About the position
Protect Idaho's Wildlife become a Conservation Officer!
Conservation Officers work and patrol in Idaho's mountains, high deserts, on rivers and lakes protecting Idaho's fish and wildlife. They travel through country on snow machines, horses, jet boats and 4x4 vehicles. This is not an 8-5 job, but rather one that is flexible; one that allows you to adjust your schedule so you can make your child's soccer game. Conservation Officers work in country where most people only vacation.
Yes, this is your office.
A Conservation Officer’s primary duty is to enforce fish and game laws and investigate wildlife crime. They work together with biologists to collect biological data for wildlife studies, conduct population studies and trap, tag and transplant wildlife. They work with landowners to minimize and resolve wildlife damage problems.
Conservation Officers also have hundreds of contacts yearly with the public including sportsmen, landowners, and other citizens where they inform and educate about wildlife. They must be able to relate to our customers, primarily anglers and hunters; therefore, they need to be a good listener and communicator.
To learn more about becoming an Idaho Conservation Officer and the Department, please review the following:
Applicants must be willing to work anywhere in Idaho. IDFG attempts to accommodate patrol area choices whenever possible; however, assignments are dependent on department staffing needs. Transfer requests for patrol area are typically not considered for two years from time of hire.
- Enforcement: conduct field patrols to detect and investigate fish and game law violations; check licenses and bag limits of sportsmen in the field; issue citations and make arrests; operate short-term check stations; monitor license-vending activities; assist other law enforcement agencies when requested; testify in court regarding offenses; act as a relief officer for other patrol districts. Conservation Officers are required to be proficient with department issued firearms, meeting POST qualifications annually with a rifle and biannually with a handgun. Officers are required to pass the POST physical fitness requirement biannually.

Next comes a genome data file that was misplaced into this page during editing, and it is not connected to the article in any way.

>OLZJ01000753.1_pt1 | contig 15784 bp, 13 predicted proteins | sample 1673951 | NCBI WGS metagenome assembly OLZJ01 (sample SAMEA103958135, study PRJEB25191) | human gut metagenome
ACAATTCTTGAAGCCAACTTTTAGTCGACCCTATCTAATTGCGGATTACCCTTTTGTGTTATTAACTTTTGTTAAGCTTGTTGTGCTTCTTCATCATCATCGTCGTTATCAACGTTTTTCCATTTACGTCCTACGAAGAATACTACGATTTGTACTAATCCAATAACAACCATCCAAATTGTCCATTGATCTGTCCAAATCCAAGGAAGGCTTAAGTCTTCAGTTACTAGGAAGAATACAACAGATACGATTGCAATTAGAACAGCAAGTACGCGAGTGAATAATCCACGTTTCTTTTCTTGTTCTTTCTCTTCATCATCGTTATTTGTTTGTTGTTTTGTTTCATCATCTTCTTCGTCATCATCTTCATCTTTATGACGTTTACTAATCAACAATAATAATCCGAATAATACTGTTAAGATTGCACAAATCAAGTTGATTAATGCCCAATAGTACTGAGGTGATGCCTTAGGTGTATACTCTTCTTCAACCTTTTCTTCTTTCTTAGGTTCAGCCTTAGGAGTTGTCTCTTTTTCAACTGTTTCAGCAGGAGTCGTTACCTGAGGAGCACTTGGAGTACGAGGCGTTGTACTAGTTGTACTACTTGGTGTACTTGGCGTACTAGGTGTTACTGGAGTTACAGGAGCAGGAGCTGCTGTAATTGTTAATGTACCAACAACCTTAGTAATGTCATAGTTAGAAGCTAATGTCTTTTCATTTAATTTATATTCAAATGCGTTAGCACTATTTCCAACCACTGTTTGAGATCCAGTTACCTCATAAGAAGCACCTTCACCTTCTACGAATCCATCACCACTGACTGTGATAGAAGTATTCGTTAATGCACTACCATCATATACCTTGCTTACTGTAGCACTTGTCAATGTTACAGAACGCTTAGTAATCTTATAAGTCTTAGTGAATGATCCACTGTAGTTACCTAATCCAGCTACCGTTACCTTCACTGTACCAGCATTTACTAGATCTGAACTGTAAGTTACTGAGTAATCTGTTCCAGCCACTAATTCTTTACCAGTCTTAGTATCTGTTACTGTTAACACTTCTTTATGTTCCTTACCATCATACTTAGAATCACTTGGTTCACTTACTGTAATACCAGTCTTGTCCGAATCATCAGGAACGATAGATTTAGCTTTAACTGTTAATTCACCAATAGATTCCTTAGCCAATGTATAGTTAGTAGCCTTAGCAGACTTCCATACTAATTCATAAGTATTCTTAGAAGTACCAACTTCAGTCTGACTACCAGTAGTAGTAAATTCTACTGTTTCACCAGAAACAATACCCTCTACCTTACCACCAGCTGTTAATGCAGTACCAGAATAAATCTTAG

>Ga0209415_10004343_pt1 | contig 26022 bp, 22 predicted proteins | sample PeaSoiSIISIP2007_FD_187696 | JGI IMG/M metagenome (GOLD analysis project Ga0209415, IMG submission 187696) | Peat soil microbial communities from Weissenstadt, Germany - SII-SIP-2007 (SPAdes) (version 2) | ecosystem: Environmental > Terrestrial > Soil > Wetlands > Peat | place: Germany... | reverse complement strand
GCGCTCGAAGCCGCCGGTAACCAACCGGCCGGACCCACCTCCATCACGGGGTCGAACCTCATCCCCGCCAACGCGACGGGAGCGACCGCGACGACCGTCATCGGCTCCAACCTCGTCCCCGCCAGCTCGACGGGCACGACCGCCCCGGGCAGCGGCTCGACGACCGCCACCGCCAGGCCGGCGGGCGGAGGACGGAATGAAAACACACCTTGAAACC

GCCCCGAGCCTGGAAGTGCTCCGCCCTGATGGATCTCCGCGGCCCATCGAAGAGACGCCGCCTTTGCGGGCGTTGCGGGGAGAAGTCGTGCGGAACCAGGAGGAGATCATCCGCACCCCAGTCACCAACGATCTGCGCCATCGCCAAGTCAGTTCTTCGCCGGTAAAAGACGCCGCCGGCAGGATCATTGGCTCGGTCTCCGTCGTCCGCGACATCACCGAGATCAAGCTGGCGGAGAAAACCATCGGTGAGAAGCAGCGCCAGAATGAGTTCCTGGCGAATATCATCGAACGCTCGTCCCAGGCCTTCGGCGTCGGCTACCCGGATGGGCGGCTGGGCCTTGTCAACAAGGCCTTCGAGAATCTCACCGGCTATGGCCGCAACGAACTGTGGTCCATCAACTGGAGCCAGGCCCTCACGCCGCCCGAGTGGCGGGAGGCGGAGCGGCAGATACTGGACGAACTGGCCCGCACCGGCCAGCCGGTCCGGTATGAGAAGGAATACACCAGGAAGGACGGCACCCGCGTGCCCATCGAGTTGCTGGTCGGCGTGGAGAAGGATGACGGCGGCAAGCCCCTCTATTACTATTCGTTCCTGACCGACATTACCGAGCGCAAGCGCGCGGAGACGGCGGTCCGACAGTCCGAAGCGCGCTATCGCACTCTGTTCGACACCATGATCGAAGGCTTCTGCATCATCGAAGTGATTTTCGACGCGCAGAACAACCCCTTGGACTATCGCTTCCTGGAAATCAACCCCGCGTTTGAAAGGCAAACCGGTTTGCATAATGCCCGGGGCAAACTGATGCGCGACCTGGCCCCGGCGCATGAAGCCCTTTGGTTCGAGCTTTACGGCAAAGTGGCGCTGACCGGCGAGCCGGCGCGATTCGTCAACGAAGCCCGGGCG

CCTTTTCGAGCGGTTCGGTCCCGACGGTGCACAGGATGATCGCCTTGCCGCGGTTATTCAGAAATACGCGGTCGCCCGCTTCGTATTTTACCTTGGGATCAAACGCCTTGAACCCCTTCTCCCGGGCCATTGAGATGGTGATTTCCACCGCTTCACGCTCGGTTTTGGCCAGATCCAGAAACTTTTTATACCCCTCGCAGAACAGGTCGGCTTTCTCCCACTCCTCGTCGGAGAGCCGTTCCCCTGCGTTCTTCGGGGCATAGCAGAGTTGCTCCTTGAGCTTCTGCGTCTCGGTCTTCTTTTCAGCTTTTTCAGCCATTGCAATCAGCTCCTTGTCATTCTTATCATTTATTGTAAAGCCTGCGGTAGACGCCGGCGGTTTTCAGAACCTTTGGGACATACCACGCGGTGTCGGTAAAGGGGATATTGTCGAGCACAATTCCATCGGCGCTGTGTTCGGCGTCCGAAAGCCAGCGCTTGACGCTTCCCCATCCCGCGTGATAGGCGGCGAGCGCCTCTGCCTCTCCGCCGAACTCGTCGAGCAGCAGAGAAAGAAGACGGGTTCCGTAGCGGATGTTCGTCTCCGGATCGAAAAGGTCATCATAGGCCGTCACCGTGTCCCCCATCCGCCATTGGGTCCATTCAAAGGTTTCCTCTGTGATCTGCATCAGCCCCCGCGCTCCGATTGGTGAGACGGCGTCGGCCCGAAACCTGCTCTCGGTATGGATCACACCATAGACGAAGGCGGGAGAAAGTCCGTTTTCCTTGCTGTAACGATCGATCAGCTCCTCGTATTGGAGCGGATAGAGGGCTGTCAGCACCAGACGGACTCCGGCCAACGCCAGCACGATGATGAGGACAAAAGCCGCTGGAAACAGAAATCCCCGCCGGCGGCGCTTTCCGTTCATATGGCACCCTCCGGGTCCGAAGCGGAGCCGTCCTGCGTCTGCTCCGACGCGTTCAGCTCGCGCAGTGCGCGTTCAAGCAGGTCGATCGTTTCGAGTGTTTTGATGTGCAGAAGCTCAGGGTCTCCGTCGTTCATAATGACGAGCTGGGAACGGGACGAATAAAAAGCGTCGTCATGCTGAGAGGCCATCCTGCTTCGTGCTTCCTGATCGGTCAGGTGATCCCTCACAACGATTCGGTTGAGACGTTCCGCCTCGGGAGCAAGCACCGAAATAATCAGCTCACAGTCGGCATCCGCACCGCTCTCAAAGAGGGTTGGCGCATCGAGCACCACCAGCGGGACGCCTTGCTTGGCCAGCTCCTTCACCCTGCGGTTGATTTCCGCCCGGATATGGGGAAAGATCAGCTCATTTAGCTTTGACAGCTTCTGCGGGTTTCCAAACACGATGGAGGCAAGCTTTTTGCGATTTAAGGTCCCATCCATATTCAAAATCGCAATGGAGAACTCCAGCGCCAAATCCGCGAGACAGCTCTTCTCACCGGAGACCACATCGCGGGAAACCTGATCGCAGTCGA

- Fish and game management: collect biological data for wildlife studies; trap, tag, and transplant animals, birds, and fish; conduct wildlife feeding programs; evaluate habitat for wildlife; investigate, resolve, and make reports on wildlife depredation complaints; dispose of deceased, dead, or injured animals.
- Information and education: participate in wildlife education and youth mentoring projects; conduct hunter safety programs; assist in search and rescue operations; write news articles; participate in news programs; attend meetings and conferences regarding fish and game practices and problems.
- Good knowledge of fish and wildlife management practices including habitat and forage requirements, behavior and identification of various wildlife species, and wildlife population dynamics.
- Experience interpreting and applying biological data; writing technical reports on fish and wildlife issues; making oral presentations.
- Willingness to participate and to instruct in hunting and fishing activities.
- Meet Peace Officer Standards and Training (POST) requirements.
Successful and competitive candidates will have a Bachelor’s degree or higher in fish and/or wildlife management or a closely related field, from an accredited college or university OR successful completion of a minimum of four (4) upper-division courses (300 - 400 level) in fish and/or wildlife management or a closely related field, from an accredited college or university AND a minimum of one (1) year cumulative work experience in natural resource field position.
Prior to being hired, all applicants must pass an extensive background check that will include credit, work, criminal history, reference checks, and a polygraph. Applicants must pass psychological, medical, and physical fitness examinations.
This is an entry level position. Conservation Officers who successfully complete their first-year probationary period (2,080 worked hours) which includes successful completion of the POST Academy and the Field Training and Evaluation Program (FTEP) will be considered for upgrade to a Conservation Officer, Senior in their respective locations (starting salary for Conservation Officer, Senior is $21.50 per hour.)
Tentative Time Frames:
- Initial Interviews (Mid-November 2017)
- In-person Interviews (December 4 - December 8, 2017)
- Background Screens (December 9 - December 31, 2017)
- Conditional Offers of Employment (First week of January 2018) - as well as invitation to successful completion of Psychological, Medical, Physical, Polygraph exams and meeting POST Academy entrance requirements.
- Tentative Hire Date (March 2018)